Top speeds on the rails - aerodynamics in the ICE3

How flow simulations help to build faster and quieter trains

[Translate to English:] Teaserbild zum Blog 097 - Aerodynamik beim ICE3

When it went into service in 2000, the ICE 3 set new standards in German rail transport with a regular top speed of up to 300 kilometres per hour, making it currently Germany's fastest train.

Its performance can be seen particularly on the ICE lines, e.g. the high-speed route Cologne - Rhine/Main. The ICE 3 is a real multiple-unit train and, unlike its predecessors, no longer has power cars with eight carriages, but instead has a drive distributed over several carriages. This enables it to cope effortlessly with gradients of 40 per thousand.

At these high speeds, the aerodynamic behaviour of the ICE, but also the acoustics in particular, are becoming increasingly important.

CFD flow simulations help to identify and optimise any remaining weak points in the flow of an ICE. Due to the dimensions and the details to be resolved, one very quickly ends up here with model sizes that require a corresponding computing capacity, which Merkle & Partner naturally has in-house.

In addition to running on open track, the behaviour when an ICE enters tunnels is also of great interest, as are the suction forces that occur next to the track, but also when two trains pass each other.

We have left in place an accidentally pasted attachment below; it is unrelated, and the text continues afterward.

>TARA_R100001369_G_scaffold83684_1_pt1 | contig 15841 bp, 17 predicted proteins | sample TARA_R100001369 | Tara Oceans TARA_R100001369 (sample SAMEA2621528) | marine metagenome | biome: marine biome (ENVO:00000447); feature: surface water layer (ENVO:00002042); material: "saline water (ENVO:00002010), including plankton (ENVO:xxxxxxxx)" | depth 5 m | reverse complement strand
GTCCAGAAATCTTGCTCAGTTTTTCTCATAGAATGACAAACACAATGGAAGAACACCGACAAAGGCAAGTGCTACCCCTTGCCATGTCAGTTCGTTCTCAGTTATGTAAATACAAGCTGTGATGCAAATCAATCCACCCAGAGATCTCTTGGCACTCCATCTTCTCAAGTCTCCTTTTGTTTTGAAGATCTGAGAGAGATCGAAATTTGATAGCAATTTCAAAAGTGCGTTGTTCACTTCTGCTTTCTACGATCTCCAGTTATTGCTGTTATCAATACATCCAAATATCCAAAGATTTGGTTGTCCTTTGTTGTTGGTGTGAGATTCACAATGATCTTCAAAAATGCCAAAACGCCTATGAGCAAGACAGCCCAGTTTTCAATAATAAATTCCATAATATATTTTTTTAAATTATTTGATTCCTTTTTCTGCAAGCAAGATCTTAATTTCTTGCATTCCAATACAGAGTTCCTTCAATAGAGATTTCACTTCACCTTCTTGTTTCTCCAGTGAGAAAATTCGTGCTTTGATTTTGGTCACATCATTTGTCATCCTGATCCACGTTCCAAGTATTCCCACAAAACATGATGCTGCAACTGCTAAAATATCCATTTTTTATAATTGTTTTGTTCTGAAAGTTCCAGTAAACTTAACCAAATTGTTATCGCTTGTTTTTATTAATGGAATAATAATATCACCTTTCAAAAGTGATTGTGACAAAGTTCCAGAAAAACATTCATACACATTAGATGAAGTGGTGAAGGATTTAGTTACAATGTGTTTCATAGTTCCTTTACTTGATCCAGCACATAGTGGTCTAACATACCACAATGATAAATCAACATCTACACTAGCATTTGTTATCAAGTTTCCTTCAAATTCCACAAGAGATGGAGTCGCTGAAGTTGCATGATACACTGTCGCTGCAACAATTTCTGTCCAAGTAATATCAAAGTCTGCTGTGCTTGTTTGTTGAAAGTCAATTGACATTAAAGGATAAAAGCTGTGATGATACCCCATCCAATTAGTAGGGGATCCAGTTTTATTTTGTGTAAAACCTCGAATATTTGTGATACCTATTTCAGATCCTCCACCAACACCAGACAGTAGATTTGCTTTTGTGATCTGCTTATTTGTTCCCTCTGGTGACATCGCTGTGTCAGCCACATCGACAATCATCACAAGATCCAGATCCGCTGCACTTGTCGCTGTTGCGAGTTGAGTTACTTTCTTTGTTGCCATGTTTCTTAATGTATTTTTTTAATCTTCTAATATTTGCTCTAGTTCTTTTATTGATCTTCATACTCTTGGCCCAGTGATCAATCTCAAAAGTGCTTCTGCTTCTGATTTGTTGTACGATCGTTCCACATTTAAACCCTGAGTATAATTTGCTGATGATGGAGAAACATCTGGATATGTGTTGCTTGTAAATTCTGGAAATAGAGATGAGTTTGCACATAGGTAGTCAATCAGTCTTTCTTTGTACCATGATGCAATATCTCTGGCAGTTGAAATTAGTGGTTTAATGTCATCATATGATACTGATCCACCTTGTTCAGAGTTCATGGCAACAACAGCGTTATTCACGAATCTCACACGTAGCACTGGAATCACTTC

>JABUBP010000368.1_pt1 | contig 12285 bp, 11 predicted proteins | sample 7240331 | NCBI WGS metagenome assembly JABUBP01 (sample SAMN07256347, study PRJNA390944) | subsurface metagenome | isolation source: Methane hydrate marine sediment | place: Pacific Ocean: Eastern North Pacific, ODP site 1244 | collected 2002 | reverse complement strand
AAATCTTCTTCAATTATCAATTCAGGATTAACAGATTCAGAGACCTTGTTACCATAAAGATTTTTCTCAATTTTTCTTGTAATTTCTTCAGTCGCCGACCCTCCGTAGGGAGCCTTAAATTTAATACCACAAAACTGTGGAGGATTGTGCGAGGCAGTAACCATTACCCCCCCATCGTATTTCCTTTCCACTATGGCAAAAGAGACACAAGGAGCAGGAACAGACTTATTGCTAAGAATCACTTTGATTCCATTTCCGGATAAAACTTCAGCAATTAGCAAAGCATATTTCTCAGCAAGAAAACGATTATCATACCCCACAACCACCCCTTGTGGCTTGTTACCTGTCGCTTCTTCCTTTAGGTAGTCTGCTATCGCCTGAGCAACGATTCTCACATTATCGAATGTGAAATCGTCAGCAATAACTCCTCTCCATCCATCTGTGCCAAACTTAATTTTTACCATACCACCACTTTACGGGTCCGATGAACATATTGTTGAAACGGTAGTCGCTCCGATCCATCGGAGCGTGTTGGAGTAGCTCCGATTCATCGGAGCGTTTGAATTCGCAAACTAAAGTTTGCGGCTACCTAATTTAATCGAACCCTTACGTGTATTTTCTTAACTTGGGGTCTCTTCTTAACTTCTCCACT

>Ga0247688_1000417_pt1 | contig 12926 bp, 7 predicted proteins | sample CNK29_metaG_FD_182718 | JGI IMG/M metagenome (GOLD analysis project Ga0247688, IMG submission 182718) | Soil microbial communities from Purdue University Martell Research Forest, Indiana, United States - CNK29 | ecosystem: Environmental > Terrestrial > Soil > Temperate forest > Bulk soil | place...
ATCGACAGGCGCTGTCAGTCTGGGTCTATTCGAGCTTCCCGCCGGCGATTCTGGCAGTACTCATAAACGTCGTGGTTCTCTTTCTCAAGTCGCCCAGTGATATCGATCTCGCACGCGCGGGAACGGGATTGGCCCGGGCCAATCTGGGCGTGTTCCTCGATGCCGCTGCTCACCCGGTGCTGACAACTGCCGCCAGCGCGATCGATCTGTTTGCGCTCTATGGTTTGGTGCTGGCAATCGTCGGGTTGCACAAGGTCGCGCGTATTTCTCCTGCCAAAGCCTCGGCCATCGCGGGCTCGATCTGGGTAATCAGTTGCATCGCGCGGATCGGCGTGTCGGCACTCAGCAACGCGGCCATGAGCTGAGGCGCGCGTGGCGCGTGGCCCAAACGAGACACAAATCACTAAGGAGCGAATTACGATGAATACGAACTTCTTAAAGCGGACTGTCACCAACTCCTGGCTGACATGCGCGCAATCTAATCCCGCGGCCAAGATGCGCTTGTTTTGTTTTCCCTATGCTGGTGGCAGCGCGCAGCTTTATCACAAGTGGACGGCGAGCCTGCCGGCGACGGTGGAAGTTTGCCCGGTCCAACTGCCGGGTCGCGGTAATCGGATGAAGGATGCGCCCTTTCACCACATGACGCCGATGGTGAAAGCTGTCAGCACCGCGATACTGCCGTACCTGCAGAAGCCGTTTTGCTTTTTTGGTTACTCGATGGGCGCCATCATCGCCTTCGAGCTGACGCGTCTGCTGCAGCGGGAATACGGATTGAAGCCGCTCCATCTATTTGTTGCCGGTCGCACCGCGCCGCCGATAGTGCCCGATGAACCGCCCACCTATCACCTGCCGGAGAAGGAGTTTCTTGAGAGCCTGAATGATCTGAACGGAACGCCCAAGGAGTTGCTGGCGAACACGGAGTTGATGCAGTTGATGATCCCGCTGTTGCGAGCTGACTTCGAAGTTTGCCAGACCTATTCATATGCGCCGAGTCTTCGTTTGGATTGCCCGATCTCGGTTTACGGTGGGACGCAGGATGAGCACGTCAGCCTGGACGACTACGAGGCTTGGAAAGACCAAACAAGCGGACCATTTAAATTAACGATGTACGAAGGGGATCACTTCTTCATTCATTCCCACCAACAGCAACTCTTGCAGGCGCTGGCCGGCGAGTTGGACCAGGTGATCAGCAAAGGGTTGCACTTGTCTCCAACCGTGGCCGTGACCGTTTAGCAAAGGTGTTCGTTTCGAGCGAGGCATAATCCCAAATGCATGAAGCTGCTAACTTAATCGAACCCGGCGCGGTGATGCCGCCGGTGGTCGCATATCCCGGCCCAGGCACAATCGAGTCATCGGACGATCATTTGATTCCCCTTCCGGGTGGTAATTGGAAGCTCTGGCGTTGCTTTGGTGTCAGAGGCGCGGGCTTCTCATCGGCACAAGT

The current collectors, the so-called pantographs, are just as much potential noise sources as wheel housings.

The results of the CFD model calculated at Merkle & Partner show the ICE at its maximum speed of 300 km/h travelling in a straight line.

The following pictures show the flow conditions around the train.

The following pictures show the results in detailed views.

Potential aeroacoustic noise sources can be found at the points where detachment areas and vortices appear.

With dimensions of 4 m high, 3 m wide and up to 200 m long, models like those of an ICE are among our larger CFD flow models. Depending on how precisely certain areas are to be resolved and what the objective is, the model sizes reach several hundred million cells.

But as in real life, it is not the length that is decisive, but rather the technology 😊.

If you are curious about what else can be calculated, we will be happy to advise you without obligation.

My contact person for CFD fluid mechanics is my division manager Chadi Serhan.

Yours Stefan Merkle

PS: Speaking of fluid mechanics and CFD: The air-conditioning on German railway trains has probably reached its limits more often this summer. Here, too, we are happy to help. Keyword interior air conditioning!

PSS: Pantographs, bogies, wagons and everything else that is attached to a train also have a strength-related side in addition to the fluid-mechanical side, which we can also handle, in this case via FEM. But more about this in another blog.

PPPS: 300 km/h per hour is quite nice, but the French have trains with 320 km/h! Just as a suggestion, since we didn't get the Transrapid on the rails in this country. According to Chinese information, modern Transrapid trains are to travel between the megacities of Guangzhou and Wuhan at a speed of 600 km/h initially.